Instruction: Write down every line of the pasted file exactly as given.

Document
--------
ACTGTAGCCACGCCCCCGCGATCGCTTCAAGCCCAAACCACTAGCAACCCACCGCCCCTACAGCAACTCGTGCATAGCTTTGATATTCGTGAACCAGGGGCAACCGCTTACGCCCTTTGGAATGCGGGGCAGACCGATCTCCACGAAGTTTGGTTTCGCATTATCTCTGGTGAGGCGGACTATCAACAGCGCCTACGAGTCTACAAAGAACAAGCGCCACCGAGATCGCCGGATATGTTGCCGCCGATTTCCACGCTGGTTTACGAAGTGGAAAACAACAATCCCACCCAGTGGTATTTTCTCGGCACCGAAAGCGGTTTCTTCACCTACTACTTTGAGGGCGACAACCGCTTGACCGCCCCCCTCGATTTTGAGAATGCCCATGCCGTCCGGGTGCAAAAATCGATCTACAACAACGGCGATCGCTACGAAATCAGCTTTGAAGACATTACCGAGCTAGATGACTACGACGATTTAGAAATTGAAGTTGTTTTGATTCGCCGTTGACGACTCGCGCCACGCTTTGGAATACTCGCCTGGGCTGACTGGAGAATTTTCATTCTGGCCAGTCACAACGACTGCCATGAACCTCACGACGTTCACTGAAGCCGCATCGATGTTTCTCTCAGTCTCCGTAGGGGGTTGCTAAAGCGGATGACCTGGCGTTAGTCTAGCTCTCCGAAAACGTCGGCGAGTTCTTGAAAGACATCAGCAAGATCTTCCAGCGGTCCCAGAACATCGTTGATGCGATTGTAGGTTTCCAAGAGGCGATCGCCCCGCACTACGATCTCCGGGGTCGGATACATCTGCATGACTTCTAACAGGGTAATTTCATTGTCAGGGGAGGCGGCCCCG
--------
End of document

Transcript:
ACTGTAGCCACGCCCCCGCGATCGCTTCAAGCCCAAACCACTAGCAACCCACCGCCCCTACAGCAACTCGTGCATAGCTTTGATATTCGTGAACCAGGGGCAACCGCTTACGCCCTTTGGAATGCGGGGCAGACCGATCTCCACGAAGTTTGGTTTCGCATTATCTCTGGTGAGGCGGACTATCAACAGCGCCTACGAGTCTACAAAGAACAAGCGCCACCGAGATCGCCGGATATGTTGCCGCCGATTTCCACGCTGGTTTACGAAGTGGAAAACAACAATCCCACCCAGTGGTATTTTCTCGGCACCGAAAGCGGTTTCTTCACCTACTACTTTGAGGGCGACAACCGCTTGACCGCCCCCCTCGATTTTGAGAATGCCCATGCCGTCCGGGTGCAAAAATCGATCTACAACAACGGCGATCGCTACGAAATCAGCTTTGAAGACATTACCGAGCTAGATGACTACGACGATTTAGAAATTGAAGTTGTTTTGATTCGCCGTTGACGACTCGCGCCACGCTTTGGAATACTCGCCTGGGCTGACTGGAGAATTTTCATTCTGGCCAGTCACAACGACTGCCATGAACCTCACGACGTTCACTGAAGCCGCATCGATGTTTCTCTCAGTCTCCGTAGGGGGTTGCTAAAGCGGATGACCTGGCGTTAGTCTAGCTCTCCGAAAACGTCGGCGAGTTCTTGAAAGACATCAGCAAGATCTTCCAGCGGTCCCAGAACATCGTTGATGCGATTGTAGGTTTCCAAGAGGCGATCGCCCCGCACTACGATCTCCGGGGTCGGATACATCTGCATGACTTCTAACAGGGTAATTTCATTGTCAGGGGAGGCGGCCCCG